Remembering Mike 10 Years Later

Michael Richard Fisher (September 16, 1972 - February 26, 2002)

10 years ago today my husband passed away. 10 years ago today my world shattered.

A wave of sadness washes over me as I recognize this day. I am forced to look it in the face. I don’t want to re-enact the past. I don’t want to remember the suffocating sorrow. I don’t want to feel the fear, the panic. I don’t want to think back on how reality became surreal as my mind could not process what had happened. It was so terrible.

I pause…and breathe. Emotions flood my soul and I acknowledge them one by one.

The world has forgotten that day…so long ago. Life moves on. I accept that. Actually I bury myself in that. I don’t want to remember…for sadness is its comrade. And there is already enough sadness in this world.

The memories are there. It is not necessarily difficult to remember. I just tend to ignore the memories and carry on with “life”. There’s less sadness that way. I want a new perspective. I want to be able to remember without the blanket of sadness that accompanies it. After all, I know with absolute certainty that Mike is in heaven with God. I know there is great joy and peace there. I know I will see him one day.

But I miss him here on earth. I miss his laugh and his hugs. I miss his sense of humour. I miss the fact that David and Matthew, our sons, can’t know him. But it is such a huge blessing that Leighton, their stepfather, can tell them stories of their father. I’m sad that Lynae couldn’t know him (although if he was still here, Lynae wouldn’t even exist). I think Lynae would really like Mike and he would really like her – they both have a mischievous side to them. I miss the dreams we were never able to fulfill together, like owning our own home and travelling – we loved to travel together.

Despite these things I am incredibly happy now. And maybe that’s where there’s a disconnect. How can I feel sadness for missing Mike when I feel happy and satisfied with my life now…without him? I don’t feel guilt. But it doesn’t process very well in my mind. Perhaps that’s why I ignore the memories and focus on the present.

I believe Mike is very happy for me and the boys. He was always proud of my successes. He would be glad that we have a loving home. He would be happy that Leighton is my husband and David and Matthew’s stepfather (after all he was Mike’s best friend in high school).

And where have I come in the last ten years? I am a different person from what I was back then. Older, wiser, more “grounded”. It is our circumstances, the people in our lives, and the choices we make that shape us.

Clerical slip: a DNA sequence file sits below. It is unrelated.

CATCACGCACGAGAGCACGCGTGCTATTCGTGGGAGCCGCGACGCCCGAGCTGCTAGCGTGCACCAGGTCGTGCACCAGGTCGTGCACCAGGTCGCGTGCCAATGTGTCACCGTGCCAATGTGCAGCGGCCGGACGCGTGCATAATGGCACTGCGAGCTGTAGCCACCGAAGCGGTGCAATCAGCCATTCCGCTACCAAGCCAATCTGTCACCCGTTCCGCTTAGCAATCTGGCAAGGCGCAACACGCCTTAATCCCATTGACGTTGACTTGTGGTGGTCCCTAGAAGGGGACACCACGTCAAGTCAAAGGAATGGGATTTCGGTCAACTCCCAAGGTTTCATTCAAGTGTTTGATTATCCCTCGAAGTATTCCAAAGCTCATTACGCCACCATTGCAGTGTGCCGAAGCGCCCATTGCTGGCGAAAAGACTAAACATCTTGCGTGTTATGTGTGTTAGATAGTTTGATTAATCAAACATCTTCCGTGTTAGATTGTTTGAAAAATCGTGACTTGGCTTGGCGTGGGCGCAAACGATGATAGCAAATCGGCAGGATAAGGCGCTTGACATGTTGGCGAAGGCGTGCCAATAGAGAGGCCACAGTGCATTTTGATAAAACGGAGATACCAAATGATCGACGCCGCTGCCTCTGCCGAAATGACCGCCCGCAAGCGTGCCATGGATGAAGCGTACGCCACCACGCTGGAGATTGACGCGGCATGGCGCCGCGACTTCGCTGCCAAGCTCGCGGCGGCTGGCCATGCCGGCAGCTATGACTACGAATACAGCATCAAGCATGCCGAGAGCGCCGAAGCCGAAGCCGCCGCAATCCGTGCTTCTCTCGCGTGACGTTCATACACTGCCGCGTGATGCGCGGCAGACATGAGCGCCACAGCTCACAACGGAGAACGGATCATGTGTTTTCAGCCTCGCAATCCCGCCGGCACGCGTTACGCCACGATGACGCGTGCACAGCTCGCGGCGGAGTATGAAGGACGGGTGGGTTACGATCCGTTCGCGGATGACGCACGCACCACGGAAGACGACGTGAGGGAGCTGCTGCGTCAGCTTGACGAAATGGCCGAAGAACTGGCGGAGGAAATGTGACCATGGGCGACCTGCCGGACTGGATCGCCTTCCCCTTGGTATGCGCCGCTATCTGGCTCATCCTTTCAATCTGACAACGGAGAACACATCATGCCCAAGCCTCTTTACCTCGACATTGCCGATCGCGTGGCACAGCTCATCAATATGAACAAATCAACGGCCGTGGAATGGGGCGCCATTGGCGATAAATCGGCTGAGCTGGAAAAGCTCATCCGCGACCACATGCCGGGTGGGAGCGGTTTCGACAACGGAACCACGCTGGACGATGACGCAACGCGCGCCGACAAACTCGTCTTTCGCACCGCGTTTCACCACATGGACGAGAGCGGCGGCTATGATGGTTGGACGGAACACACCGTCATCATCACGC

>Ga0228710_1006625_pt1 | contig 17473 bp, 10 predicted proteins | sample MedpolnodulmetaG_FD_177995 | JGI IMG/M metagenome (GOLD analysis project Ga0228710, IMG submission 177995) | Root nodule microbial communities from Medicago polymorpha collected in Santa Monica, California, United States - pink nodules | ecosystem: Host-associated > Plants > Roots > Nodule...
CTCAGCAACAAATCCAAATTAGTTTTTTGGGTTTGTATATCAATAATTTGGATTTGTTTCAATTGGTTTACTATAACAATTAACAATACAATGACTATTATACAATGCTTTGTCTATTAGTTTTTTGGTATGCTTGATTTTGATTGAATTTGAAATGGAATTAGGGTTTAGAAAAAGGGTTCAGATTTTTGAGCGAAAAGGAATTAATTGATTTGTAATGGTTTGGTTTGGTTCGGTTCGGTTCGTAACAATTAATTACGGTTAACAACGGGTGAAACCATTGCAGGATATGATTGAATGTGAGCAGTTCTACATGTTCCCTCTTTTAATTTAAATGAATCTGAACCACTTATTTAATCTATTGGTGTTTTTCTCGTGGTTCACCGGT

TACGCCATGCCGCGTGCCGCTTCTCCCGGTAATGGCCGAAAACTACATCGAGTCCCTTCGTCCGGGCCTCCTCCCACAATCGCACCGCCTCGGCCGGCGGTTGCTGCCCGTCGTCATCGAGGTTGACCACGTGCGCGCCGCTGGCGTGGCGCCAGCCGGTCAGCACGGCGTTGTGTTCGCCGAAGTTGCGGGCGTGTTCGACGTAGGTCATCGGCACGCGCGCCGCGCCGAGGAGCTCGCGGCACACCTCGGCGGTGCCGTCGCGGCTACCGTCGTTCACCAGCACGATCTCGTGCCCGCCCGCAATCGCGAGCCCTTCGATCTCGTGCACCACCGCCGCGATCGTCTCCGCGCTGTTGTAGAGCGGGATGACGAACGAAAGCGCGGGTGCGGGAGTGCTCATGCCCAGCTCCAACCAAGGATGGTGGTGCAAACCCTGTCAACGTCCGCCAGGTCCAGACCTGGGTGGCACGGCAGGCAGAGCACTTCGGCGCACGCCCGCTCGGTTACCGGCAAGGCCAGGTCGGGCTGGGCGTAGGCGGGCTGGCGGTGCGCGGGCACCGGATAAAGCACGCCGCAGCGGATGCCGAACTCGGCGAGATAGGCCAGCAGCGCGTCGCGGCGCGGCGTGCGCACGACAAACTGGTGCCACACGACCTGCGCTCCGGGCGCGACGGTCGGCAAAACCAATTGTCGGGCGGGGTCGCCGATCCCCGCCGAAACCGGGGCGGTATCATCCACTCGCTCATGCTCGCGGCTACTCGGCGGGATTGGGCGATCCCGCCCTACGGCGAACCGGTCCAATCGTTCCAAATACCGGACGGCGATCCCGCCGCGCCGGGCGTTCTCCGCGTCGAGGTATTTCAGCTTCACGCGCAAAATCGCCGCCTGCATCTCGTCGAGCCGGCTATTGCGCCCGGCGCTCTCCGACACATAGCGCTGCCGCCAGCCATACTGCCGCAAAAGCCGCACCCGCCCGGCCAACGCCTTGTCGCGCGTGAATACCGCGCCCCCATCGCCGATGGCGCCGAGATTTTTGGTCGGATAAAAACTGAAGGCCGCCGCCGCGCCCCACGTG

I have known the peace of God that transcends understanding in the midst of intense trauma.

I have come to understand the grace of God and with that comes an incredible confidence. If God’s grace is ever present and undiminished in the face of my sin then fear has no hold on me. What do I have to be afraid of if grace is always there?

I have less fear when relating to my children and more freedom to love them…as..they..are.

I know that clinging to God is the only way to keep your sanity as your world falls apart. I may not understand the “why” of my circumstances but I know God’s love will never fail me.

One other thing I know: if surrendered to God, He will always bring “life” out of death. I have so much 10 years later – in all facets of my life (physical, emotional, spiritual). God has greatly blessed me. I don’t know why Mike died but I know that God didn’t intend for that moment to end in despair. There is hope and I look forward to seeing Mike and swapping stories with him in eternity.

2 Replies to “Remembering Mike 10 Years Later

  1. “I don’t know why Mike died but I know that God didn’t intend for that moment to end in despair.”

    That’s the key, I think. When you lose someone it’s so hard to go on with life, when there’s a part of you that feels guilty about being happy without them. Even when you know they are happy now, happier than they ever were when they were here with you. It’s hard to let go of that pain and embrace joy.

    Thanks for sharing this Carol.

  2. Carol, this post was beautiful. You are full of wisdom and I marvel at the strength you have displayed (with God’s help, I know), as the past ten years have unfolded.

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